[1] Psalm 118.83 LXX. This first paragraph of the entry comes from Theodoret's commentary on it (PG 80, 1848bc).
[2] 1 Corinthians 9.27.
[3] Aristophanes, Acharnians 1000-2 (web address 1). What follows here derives from scholiastic comment on the line.
[4] The Khoes, the second day of the Anthesteria festival; see also chi 369.
[5] About three quarts, or 2.8 liters.
[6] Σκάφος here is in error for σκάφας , trays.
[7] cf. mu 1251.
[8] Scholia in three manuscripts provide the correction Ἀσκώλια for the erroneous Σκώλια .
[9] From the scholia to Aristophanes, Wealth [Plutus] 1129.
[10] Explained in the next sentence.
[11] Greek Anthology 9.75.
[12] Eubulus fr. 8 Kock, now 7 K.-A. -- from his Amaltheia, in fact.
[13] Aelian fr. 101b Domingo-Forasté, 98 Hercher (a man from Tanagra experiences a miracle cure); cf. sigma 1606, chi 407.
[14] From alpha 1409.
Associated internet address:
Web address 1
Keywords: biography; botany; Christianity; clothing; comedy; daily life; definition; ethics; food; imagery; law; medicine; meter and music; poetry; proverbs; religion; science and technology; stagecraft; zoology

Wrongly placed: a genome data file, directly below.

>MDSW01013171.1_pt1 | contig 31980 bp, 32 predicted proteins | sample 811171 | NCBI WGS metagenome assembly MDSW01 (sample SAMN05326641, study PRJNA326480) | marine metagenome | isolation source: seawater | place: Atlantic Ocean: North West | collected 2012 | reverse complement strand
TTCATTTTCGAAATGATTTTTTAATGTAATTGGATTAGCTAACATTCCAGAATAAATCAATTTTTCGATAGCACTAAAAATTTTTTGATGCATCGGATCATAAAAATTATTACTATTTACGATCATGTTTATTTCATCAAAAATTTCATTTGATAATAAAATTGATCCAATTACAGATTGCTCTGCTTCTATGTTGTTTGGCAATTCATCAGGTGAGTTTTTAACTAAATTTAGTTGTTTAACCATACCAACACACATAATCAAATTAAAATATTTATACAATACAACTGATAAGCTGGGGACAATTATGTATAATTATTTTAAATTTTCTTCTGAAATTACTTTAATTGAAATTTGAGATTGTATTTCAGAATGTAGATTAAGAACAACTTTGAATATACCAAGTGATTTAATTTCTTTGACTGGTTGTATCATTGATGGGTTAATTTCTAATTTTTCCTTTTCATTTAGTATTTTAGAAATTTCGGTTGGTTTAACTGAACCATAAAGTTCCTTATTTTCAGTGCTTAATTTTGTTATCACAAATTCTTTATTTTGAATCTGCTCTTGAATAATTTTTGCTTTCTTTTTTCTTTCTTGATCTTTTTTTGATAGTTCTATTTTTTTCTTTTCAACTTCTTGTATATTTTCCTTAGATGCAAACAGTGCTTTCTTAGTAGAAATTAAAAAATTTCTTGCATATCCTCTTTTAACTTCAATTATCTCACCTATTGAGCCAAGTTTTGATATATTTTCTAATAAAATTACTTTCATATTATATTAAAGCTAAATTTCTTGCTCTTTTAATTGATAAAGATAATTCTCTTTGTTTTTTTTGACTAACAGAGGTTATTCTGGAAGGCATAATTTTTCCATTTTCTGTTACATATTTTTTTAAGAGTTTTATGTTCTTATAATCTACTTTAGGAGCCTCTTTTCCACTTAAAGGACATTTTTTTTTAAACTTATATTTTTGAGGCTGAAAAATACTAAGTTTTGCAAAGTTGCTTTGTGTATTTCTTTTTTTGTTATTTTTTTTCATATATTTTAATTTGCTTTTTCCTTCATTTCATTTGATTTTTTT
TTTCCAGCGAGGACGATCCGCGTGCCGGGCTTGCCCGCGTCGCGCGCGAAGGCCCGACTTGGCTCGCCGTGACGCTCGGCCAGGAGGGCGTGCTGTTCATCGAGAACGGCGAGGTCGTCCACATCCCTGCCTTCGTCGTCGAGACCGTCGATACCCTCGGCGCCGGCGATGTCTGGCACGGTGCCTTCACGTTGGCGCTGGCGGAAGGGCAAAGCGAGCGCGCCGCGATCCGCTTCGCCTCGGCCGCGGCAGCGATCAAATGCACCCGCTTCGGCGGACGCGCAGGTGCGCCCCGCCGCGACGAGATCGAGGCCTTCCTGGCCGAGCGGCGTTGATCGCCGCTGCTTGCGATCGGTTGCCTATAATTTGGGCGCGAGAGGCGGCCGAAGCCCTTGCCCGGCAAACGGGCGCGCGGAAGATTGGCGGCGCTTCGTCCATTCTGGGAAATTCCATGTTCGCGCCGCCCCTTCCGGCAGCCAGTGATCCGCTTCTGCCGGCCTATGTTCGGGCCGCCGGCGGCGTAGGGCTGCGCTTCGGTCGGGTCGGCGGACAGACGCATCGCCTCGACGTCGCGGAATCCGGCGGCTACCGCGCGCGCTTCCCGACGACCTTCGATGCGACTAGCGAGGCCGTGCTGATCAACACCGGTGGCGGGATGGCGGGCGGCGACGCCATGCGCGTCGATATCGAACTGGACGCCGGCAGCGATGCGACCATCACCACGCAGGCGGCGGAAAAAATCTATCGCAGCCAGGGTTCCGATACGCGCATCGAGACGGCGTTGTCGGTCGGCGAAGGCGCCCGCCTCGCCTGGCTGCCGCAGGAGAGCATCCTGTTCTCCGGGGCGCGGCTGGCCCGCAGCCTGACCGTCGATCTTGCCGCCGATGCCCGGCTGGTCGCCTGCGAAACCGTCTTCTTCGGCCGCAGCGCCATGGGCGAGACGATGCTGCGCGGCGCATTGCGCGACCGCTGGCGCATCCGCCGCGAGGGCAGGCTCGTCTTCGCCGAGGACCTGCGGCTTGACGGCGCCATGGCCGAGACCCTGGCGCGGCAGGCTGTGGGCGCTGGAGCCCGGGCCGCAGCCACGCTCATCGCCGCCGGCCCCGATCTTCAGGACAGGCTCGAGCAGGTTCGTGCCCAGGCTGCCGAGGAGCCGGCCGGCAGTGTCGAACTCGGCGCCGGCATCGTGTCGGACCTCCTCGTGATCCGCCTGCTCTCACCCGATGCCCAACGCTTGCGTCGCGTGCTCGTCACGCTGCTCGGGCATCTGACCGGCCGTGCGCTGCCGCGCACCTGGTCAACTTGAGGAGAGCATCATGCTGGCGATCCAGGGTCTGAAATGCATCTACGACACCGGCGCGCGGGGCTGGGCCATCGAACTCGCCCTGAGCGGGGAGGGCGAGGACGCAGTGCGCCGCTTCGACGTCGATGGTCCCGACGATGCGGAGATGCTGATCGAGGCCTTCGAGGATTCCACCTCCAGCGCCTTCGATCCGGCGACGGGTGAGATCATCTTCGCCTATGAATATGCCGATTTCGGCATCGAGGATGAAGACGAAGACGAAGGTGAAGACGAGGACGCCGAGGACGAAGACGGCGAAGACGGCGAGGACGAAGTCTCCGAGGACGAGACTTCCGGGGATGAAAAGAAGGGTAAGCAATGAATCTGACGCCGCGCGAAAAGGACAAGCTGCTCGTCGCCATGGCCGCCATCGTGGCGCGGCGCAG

Translated by: Jennifer Benedict on 30 March 2002@23:49:06.
Vetted by:
William Hutton (Modified translation, cosmetics, raised status) on 31 March 2002@13:19:27.
Catharine Roth (fixed typo) on 31 March 2002@14:07:03.
David Whitehead (modified translation; augmented notes and keywords; cosmetics) on 10 April 2002@07:30:46.
David Whitehead (betacoding and other cosmetics; augmented n.1) on 25 May 2004@08:58:32.
David Whitehead (another keyword) on 7 October 2005@08:21:58.
Elizabeth Vandiver (Added keyword) on 14 April 2007@23:36:07.
David Whitehead (tweaked tr) on 12 June 2009@03:45:52.
David Whitehead (more keywords; tweaks and cosmetics) on 24 April 2012@10:12:58.
Catharine Roth (upgraded link, updated reference, cosmetics) on 25 November 2012@12:14:47.
David Whitehead on 30 December 2014@07:56:32.
David Whitehead on 1 September 2015@08:52:40.
Catharine Roth (tweaks and cosmetics) on 17 December 2015@01:06:22.

Headword: Αἰγείρου θέα
Adler number: alphaiota,35
Translated headword: poplar
Vetting Status: high
Translation:
The white [sc. variety].[1] A type of plant.